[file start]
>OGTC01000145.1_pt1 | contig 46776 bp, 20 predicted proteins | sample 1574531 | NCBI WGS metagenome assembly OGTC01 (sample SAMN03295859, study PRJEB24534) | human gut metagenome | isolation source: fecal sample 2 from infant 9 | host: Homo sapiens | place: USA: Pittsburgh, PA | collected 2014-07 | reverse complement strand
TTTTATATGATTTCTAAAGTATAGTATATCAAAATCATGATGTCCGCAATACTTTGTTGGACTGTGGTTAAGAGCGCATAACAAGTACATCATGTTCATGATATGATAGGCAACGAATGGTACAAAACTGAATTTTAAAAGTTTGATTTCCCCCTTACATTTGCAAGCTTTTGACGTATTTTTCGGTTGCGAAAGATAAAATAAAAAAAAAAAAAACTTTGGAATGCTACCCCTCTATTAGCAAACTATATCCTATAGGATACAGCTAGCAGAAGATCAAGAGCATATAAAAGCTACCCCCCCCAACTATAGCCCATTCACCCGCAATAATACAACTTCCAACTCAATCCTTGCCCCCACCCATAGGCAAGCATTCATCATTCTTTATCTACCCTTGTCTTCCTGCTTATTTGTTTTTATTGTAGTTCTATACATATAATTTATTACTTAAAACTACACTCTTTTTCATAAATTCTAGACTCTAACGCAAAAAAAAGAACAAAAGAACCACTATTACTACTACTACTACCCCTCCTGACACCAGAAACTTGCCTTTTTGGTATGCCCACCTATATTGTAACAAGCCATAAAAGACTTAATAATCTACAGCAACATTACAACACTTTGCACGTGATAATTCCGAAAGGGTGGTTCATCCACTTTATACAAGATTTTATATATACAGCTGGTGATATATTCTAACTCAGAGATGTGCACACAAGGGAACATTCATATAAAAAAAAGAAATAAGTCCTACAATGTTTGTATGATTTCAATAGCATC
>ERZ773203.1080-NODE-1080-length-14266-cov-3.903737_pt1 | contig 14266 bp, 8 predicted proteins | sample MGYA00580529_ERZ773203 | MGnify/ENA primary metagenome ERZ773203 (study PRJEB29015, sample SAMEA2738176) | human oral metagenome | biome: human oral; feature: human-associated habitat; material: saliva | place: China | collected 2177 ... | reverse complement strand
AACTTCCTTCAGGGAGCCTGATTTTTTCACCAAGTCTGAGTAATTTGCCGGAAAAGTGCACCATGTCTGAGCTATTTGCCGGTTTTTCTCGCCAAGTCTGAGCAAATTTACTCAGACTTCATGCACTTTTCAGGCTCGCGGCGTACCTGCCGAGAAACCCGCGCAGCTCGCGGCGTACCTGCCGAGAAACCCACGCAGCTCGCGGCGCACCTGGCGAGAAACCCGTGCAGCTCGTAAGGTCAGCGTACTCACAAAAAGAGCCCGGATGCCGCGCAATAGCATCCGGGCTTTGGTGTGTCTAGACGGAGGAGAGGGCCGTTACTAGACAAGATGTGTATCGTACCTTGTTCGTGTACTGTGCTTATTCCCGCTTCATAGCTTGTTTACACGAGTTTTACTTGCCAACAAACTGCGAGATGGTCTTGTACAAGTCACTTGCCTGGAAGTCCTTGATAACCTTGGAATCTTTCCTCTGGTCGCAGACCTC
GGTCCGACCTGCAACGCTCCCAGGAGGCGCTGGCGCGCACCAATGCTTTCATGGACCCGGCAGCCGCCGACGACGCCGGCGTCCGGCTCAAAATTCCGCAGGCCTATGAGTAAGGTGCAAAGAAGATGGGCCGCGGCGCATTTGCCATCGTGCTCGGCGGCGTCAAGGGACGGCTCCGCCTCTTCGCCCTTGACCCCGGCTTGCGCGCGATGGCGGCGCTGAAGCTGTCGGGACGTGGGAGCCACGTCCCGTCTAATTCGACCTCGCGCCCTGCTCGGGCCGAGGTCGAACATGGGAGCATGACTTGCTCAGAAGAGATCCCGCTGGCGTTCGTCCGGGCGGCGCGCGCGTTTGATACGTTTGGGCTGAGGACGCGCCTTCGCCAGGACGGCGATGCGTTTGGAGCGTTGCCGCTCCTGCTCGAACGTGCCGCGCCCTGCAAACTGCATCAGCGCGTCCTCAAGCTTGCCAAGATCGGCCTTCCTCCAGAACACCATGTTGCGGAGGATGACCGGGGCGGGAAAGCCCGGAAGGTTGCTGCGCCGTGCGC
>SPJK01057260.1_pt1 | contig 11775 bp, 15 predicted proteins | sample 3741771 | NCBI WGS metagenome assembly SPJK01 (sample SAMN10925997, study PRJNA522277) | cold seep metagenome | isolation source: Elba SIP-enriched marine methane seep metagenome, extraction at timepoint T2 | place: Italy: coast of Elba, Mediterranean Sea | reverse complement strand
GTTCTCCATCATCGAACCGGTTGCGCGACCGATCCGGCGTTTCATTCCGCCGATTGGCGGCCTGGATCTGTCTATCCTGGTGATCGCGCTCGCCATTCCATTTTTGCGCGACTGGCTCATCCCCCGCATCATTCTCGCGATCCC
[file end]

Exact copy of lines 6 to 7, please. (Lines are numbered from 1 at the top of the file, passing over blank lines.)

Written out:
>SPJK01057260.1_pt1 | contig 11775 bp, 15 predicted proteins | sample 3741771 | NCBI WGS metagenome assembly SPJK01 (sample SAMN10925997, study PRJNA522277) | cold seep metagenome | isolation source: Elba SIP-enriched marine methane seep metagenome, extraction at timepoint T2 | place: Italy: coast of Elba, Mediterranean Sea | reverse complement strand
GTTCTCCATCATCGAACCGGTTGCGCGACCGATCCGGCGTTTCATTCCGCCGATTGGCGGCCTGGATCTGTCTATCCTGGTGATCGCGCTCGCCATTCCATTTTTGCGCGACTGGCTCATCCCCCGCATCATTCTCGCGATCCC